Chris Butler: Yeah, I think something that’s always interested me as long as I’ve been working are those kinds of stories. Certainly as a kid it was the darker stuff that compelled me more. Like the Grandma/Norman relationship. That comes from my relationship with my Grandma (voiced by Elaine Stritch). Because when I was a kid my Nana used to say to me that when she died she was going to stick around to watch over me to make sure I was okay.

Now, I because she was old and going to die, I personally think that is such a great way of introducing the concept of death to a small child. But rather than making it some taboo scary subject, it was actually quite heartwarming. She expressed something that didn’t have this uncomfortable finality that should never be discussed.

EDGE: I like the big climax with Agatha and the fact that Norman does call her a bully. And I thought ’Wow, this is a great scene where a kid has been kind of beaten up through this whole movie is finally facing up to his bully.’ And I’m guessing that was very intentional.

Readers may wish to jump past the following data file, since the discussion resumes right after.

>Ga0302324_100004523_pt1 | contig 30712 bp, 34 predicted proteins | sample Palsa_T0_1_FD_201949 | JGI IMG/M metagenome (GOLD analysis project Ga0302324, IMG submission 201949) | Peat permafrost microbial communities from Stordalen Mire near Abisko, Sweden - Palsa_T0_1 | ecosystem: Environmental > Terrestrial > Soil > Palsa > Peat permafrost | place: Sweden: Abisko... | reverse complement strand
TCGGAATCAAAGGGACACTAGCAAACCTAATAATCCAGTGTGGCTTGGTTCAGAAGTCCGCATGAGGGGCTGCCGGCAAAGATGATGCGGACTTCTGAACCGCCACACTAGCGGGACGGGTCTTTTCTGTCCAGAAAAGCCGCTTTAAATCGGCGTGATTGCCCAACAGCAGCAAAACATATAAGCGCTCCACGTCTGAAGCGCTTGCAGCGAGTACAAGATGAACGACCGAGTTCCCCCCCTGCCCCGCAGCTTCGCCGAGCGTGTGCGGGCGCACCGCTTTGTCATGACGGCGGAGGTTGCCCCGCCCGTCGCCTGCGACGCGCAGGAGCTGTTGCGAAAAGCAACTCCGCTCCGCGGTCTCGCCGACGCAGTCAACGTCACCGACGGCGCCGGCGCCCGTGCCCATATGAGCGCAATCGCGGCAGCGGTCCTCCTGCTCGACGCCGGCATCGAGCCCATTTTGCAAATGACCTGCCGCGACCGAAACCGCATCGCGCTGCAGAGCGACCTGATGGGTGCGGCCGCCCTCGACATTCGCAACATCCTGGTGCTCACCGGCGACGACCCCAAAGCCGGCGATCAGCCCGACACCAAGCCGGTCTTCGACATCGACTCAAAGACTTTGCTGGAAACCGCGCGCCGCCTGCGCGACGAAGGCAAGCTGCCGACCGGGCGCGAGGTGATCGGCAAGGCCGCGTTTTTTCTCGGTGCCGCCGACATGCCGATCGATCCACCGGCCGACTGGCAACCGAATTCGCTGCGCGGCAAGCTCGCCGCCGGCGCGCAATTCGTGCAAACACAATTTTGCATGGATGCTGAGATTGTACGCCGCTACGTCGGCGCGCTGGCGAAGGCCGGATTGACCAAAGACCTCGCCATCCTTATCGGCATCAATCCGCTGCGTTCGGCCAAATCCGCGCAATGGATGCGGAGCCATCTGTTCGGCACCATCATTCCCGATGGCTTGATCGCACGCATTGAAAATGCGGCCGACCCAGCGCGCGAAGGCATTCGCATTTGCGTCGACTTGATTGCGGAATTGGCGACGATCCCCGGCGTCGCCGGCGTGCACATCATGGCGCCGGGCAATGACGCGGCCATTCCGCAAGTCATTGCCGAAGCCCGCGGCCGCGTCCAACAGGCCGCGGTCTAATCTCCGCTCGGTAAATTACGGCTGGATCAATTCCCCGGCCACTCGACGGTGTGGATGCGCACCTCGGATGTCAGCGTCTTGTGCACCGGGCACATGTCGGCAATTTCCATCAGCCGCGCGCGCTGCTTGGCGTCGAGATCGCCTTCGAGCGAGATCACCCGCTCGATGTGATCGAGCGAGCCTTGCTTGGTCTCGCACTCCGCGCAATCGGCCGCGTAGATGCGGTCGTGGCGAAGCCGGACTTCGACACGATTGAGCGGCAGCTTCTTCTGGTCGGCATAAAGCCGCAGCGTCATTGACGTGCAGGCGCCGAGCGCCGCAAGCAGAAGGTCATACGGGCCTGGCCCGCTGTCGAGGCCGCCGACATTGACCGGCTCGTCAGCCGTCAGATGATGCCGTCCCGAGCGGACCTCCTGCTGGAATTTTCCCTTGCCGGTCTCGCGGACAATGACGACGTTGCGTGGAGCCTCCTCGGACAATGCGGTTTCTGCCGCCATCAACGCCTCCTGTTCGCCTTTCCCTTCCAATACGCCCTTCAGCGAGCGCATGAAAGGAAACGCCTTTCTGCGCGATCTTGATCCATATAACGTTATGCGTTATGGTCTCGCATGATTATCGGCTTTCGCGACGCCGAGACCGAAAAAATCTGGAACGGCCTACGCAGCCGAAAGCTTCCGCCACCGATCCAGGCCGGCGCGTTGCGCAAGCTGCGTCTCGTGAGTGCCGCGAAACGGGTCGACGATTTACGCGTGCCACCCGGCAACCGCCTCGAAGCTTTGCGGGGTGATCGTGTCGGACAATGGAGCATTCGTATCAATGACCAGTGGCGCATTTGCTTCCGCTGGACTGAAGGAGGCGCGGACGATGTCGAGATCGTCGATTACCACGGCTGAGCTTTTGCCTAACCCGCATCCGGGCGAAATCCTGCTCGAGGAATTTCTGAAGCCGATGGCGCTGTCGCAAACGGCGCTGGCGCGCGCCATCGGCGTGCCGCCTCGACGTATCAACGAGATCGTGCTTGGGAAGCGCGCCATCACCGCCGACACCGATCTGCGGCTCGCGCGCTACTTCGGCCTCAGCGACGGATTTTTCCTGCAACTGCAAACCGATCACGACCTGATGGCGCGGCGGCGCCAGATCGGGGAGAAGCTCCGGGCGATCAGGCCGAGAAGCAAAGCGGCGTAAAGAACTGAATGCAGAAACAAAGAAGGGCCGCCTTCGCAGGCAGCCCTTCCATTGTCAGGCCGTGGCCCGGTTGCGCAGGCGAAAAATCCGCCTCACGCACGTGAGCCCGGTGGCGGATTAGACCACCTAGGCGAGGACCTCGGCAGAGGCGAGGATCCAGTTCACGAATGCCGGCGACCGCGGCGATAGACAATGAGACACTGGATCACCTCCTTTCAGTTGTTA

Chris Butler: Yeah. And I think that meant a lot to me. In a lot of the preview screenings that we had even the really young kids got that. They got that Aggie and Norman were flip sides of the same coin. You know, that one is bullied but knows that the answer is not to do it to someone else. I even heard that from kids younger than five who got it.


Push back?

EDGE: That’s great. Was there ever any push back about Mitch announcing that he has a boyfriend at the end?

Chris Butler: No. We discussed it, I guess, but not real length. I mean everyone, everyone was on board. The studio supported it wholeheartedly. At no point, and I’m not just saying this, at no point was there ever, was I ever forced to compromise in what the movie should be.

EDGE: As a gay filmmaker do you feel like you need to put something gay-themed in every project?

Chris Butler: No. And I would never call myself a gay filmmaker. Because it (being gay) does not define who I am. We were making a movie about tolerance and acceptance and I thought in doing that we should have the strength of our convictions and really say something. I don’t necessarily think that needs to be said again by me. If (a gay character) is important to the story fine. But I don’t have a burning ambition to do that.

For information on "ParaNorman" or to buy the Blu-Ray/DVD, visit http://paranorman.com.


Watch Casey Affleck talk about playing the character of Mitch in "ParaNorman":


Jim Halterman lives in Los Angeles and also covers the TV/Film/Theater scene for www.FutonCritic.com, AfterElton, Vulture, CBS Watch magazine and, of course, www.jimhalterman.com. He is also a regular Tweeter and has a group site on Facebook.